By using a larger footprint Mantiz was able to fit two 120mm cooling fans inside the Saturn Pro. Installed on a metal bracket, they are stacked side by side with one being the PSU fan. The other 120mm fan draws heat from the back of the GPU outside. The enclosure fan bracket can be used for mounting a 120mm radiator in most AIO liquid-cooled GPUs. My RX 5700 XT with third-party liquid cooler fit perfectly but required a lot of cable management to avoid the fan blade. The PSU has a fan-off mode to keep things quiet during light use.
Other refinements are the metal shield on the Thunderbolt 3 mainboard and quick access to the SATA drive. The 2.5″ drive bracket sits on top of the enclosure cooling fan mount and can be removed. In my installation of an AIO liquid-cooled GPU, I had to remove the SSD bracket and relocate the drive to sit at the bottom in the space between the mainboard and front expansion board.
Improving on an already well-appointed offering (5x USB, 1x SATA, and 1x Ethernet in the Venus), Mantiz added an SD card reader and hosted all expansion I/O on a secondary Alpine Ridge Thunderbolt 3 controller. The Saturn Pro is the first and only enclosure to date to include an SD slot. This is a much welcome addition for Mac and ultrabook users. The dual Thunderbolt 3 controller design remedies I/O stability issues on first-generation eGPU enclosures. The only other port I wish the Saturn Pro had is USB-C.
The Thunderbolt 3 mainboard contains rear expansion ports rather than a separate rear daughterboard as in the Venus. Identical to other dual Thunderbolt 3 controller eGFXs, the Mantiz Saturn Pro has a primary Intel JHL6540 and a secondary Intel JHL6240. Also found on this board are the firmware Winbond EEPROM chips and Texas Instrument TPS65983BA USB-C controller.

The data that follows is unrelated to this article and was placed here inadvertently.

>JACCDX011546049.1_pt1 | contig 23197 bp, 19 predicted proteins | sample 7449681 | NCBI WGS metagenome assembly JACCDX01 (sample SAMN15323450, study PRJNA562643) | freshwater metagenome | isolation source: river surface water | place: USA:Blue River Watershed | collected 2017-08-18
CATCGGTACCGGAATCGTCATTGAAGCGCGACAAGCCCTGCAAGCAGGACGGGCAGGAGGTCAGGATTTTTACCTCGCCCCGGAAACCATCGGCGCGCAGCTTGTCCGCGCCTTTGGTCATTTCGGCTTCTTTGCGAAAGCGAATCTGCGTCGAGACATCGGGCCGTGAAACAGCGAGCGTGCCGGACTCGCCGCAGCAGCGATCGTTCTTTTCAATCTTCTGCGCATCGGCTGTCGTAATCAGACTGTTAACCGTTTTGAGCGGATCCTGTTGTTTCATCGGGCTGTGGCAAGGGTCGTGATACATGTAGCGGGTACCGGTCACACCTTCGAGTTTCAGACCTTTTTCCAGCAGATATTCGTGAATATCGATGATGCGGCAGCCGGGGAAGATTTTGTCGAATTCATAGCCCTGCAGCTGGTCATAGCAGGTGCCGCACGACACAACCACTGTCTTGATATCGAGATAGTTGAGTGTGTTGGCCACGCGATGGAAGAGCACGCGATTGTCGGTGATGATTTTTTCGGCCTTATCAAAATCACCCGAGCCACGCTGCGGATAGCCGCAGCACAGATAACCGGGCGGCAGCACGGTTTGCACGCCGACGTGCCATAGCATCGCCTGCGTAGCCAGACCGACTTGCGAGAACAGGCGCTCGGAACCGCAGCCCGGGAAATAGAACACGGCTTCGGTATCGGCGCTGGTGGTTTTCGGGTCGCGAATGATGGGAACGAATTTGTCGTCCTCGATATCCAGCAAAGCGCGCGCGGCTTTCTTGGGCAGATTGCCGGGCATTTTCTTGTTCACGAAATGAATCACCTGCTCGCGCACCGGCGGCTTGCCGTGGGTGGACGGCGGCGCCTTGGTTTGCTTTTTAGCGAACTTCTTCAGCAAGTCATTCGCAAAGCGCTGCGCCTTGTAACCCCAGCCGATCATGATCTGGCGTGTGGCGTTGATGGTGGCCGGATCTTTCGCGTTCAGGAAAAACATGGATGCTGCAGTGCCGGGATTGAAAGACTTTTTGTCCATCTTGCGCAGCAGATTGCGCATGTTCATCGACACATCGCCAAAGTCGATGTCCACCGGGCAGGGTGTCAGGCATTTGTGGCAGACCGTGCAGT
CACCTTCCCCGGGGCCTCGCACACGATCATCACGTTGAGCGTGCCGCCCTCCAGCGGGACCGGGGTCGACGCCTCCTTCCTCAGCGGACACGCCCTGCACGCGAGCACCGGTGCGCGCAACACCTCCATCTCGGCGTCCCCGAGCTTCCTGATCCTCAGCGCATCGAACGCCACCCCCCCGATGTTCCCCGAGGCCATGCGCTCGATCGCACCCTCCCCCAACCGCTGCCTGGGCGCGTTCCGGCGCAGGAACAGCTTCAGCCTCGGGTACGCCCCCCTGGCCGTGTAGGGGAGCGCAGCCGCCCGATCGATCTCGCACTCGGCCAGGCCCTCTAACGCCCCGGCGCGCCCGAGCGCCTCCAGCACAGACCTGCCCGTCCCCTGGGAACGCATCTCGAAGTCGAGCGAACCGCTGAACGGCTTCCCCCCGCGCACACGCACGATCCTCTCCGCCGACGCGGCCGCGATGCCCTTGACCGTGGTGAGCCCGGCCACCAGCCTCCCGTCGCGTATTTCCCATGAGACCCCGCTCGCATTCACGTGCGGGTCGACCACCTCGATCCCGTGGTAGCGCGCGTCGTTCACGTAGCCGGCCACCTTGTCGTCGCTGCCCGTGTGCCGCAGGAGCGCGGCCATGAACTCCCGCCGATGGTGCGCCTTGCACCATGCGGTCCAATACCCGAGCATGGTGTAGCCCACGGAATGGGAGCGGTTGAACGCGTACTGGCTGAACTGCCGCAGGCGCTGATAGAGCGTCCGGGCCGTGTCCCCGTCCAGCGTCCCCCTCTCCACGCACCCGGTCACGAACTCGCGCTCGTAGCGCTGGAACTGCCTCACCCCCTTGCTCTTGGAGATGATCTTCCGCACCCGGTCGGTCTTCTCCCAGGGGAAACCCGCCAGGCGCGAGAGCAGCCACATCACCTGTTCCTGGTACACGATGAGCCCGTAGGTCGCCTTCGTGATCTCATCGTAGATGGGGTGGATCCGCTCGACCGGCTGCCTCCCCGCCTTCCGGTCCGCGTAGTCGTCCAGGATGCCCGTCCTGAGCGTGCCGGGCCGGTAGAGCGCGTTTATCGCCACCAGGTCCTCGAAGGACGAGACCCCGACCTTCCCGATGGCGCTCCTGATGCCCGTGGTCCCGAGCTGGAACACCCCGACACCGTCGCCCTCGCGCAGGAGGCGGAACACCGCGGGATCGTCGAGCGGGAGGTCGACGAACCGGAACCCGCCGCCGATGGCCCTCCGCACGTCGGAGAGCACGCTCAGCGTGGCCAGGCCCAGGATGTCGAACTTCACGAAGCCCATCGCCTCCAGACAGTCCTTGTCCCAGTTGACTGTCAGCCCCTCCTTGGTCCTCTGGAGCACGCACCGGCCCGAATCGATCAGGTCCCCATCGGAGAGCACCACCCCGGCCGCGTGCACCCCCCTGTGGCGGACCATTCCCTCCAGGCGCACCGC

The primary TB3 controller runs firmware version 44.1, and the secondary TB3 controller runs firmware version 20.1. Upstream Power Delivery is set at the maximum 100W to the host laptop. This PD rating allows the Mantiz Saturn Pro to charge all certified Thunderbolt 3 laptops, including the latest 2019 16-in MacBook Pro (96W). Other TB3 laptops I tested were the 2020 13-in MacBook Pro Ice Lake (61W), HP Spectre 13-in OLED (65W), LG Gram 17 (~70W).
There are two USB 3.0 buses that host expansion components: one on the daughterboard (SD card slot and 3x USB-A ports), the other on the mainboard (Ethernet, 2x USB-A ports, and SATA header). I installed a PNY CS1311 480GB 2.5″ SSD inside the enclosure. This hard drive has been in use for the past few years and doesn’t reach anywhere near the 520 MB/s max speed. The other peripherals are an Ethernet port connected to Ubiquiti switch, Logitech Unifying receiver for mouse & keyboard, and a Lexar Professional 1667x SDXC UHS-II 128GB card. All components worked immediately without the need for any third-party drivers.